Shamanism was and is practiced worldwide. Its roots can be found in many traditions and peoples around the globe. I was born in Austria and therefore I feel connected to the traditions of Celtic shamanism. My family and I celebrate the festivals of the Celtic wheel of the year and also the Hindu holidays (My husband Nipun is Hindu).
The Celts lived in the Iron Age in Central Europe. They populated the area from Anatolia to Ireland, leaving their traces of their culture. However, the Celts were not a united people. There was no central leader, nor a proclaimed state. In fact there were several individual tribes, which had some cultural similarities. They were also not called “Celts” at that time. In France for example they were called “Gallier “, in southern Germany and today’s Switzerland “Helvetier”, “Sequanen” and “Rauriker” and in Turkey “Galater”.
However, these tribes had similarities. Thus there was a spiritual leader in each tribe, who was also a teacher and judge. These men, and later also women, were later called Druids. Knowing their job responsibilities, we can easily call them shamans today. In addition to their worldly duties, the Druids were priests, who mediated between the worlds, performed sacrificial customs and led the community through the annually recurring traditions. This is where the Celtic wheel of the year has its roots.
The Celtic calendar
The Celtic peoples have built many structures (e.g. Stonehenge) that are strictly aligned with the solstices. These days have been extremely important. The Celtis were farmers and therefore they needed to know when they have to seed, when to harvest etc. The four solstice celebrations are accompanied by four moon festivals.
The calendar starts with the beginning of the winter half-year with the moon festival Samhain.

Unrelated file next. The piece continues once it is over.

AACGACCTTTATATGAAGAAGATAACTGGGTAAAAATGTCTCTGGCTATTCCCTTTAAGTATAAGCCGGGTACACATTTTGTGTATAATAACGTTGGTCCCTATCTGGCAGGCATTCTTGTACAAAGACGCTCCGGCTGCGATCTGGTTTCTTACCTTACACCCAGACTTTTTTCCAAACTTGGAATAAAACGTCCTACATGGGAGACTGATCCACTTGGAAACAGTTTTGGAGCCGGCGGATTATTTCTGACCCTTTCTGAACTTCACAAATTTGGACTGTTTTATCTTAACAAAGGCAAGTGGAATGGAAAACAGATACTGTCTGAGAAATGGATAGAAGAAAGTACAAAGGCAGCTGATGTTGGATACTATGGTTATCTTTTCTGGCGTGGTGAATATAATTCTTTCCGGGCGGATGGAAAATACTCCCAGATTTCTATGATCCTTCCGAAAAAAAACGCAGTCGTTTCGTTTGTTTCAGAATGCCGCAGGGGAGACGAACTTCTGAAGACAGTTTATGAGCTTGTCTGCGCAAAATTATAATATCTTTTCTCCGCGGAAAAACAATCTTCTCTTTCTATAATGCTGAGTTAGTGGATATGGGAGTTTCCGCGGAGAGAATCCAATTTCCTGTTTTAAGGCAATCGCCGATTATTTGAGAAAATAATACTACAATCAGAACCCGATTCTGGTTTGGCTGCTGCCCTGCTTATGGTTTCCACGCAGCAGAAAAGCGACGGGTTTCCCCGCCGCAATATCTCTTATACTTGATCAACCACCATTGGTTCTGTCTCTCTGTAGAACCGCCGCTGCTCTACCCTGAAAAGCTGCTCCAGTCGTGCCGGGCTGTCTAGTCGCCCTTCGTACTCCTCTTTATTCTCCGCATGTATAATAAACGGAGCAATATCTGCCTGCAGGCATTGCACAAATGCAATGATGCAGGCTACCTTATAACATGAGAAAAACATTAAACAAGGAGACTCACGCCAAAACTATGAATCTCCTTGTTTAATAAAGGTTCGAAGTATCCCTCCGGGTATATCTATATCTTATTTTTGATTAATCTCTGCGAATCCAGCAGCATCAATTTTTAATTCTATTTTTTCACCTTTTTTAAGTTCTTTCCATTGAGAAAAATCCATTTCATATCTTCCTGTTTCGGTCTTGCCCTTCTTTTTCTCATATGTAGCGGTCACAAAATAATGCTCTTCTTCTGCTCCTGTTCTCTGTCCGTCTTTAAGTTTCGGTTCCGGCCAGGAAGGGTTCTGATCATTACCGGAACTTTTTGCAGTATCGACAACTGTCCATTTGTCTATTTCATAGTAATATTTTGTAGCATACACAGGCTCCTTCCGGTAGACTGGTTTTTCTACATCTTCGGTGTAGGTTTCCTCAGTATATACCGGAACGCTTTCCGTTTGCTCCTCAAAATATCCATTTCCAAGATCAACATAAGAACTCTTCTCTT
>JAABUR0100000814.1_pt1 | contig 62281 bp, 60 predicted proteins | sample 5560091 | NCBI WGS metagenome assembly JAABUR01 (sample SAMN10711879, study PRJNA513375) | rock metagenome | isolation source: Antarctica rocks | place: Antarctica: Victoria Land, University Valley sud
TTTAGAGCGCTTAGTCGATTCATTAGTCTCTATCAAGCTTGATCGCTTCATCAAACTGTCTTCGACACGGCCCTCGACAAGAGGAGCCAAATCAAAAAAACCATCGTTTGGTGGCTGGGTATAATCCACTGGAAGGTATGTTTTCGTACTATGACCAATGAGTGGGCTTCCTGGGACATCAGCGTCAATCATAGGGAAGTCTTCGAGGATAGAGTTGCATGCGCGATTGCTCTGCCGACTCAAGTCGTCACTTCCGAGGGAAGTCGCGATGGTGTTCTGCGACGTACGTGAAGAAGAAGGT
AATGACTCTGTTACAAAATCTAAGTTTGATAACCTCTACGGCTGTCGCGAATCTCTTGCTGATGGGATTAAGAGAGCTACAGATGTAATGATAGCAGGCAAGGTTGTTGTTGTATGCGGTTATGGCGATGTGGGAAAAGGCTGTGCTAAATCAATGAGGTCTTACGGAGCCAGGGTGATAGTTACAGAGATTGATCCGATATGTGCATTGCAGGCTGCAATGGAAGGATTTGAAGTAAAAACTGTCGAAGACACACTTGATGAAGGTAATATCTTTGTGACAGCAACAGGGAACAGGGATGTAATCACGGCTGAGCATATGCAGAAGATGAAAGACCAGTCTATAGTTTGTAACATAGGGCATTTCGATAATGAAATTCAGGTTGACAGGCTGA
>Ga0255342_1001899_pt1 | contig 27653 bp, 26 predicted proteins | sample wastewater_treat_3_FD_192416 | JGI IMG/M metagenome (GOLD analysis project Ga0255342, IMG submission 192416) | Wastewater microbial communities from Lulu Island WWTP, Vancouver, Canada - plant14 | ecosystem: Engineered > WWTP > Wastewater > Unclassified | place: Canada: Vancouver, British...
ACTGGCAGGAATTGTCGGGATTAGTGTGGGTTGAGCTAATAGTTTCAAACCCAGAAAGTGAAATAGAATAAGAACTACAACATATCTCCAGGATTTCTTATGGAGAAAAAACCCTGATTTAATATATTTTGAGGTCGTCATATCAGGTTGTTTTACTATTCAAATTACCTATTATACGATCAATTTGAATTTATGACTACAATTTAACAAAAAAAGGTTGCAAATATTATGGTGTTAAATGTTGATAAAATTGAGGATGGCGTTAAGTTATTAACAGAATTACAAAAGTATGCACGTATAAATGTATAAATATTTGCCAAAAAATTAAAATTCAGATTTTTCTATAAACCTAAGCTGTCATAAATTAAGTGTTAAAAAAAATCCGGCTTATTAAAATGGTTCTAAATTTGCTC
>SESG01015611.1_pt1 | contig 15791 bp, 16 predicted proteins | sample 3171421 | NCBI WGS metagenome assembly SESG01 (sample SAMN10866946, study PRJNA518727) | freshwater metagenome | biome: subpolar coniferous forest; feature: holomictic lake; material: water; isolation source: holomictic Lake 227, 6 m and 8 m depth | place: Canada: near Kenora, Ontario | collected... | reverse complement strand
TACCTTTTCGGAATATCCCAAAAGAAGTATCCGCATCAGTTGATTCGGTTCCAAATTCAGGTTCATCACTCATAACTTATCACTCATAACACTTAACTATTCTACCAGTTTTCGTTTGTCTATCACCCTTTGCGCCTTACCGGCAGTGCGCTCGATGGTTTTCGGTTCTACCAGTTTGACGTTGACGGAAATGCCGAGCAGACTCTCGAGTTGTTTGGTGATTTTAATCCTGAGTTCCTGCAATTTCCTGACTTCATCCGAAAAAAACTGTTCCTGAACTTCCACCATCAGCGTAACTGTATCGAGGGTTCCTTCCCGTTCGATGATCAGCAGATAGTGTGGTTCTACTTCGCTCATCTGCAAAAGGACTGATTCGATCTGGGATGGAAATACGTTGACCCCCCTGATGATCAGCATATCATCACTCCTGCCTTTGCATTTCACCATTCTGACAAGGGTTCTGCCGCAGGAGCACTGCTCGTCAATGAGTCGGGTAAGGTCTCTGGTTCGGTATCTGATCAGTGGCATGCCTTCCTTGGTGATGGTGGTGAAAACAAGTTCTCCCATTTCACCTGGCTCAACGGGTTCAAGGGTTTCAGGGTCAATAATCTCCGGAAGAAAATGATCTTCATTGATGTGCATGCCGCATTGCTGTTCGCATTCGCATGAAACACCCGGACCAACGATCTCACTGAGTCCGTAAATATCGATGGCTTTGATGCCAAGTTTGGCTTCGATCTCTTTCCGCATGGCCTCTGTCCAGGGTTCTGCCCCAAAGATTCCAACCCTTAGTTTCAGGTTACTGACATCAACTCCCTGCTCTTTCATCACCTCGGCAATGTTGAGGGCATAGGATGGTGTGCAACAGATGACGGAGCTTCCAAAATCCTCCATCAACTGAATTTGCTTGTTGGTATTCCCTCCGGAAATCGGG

|1.||Samhain||beginning of the winter half-year, 11th new moon in the calendar year||usually celebrated on the 31st of October|
|2.||Yule||winter solstice||21st of December|
|3.||Imbolc||2nd full moon after Yule||usually celebrated on 2nd of February|
|4.||Ostara||Spring Equinox||21st of March|
|5.||Beltane||Beginning of the summer half-year, 5th full moon after Yule||usually celebrated on 30th of April|
|6.||Litha||Summer solstice||21st of June|
|7.||Lammas||8th full moon after Yule||usually celebrated on 2nd of August|
|8.||Mabon||Autumn equinox||23rd of September|
Celtic Wheel of the Year today
For time immemorial, festivals mark new sections and turning points. Everything is constantly changing, that is the natural course of life. We should not be afraid of change or even try to ignore it. The Celtic annual festivals are wonderful ways to celebrate something new in life and to connect with nature and the inner self. The festivities give us the opportunity to thankfully conclude the past and welcome the future. In our stressful everyday life, we barely take time to breathe and to be free. Celebrate the annual festivals and find the freedom for yourself. When we celebrate these festivals today, we connect with the power of nature and our ancestors.
To find out more about the individual festivals and how we celebrate them, click on the names. In this year I will write a blog post to every festival.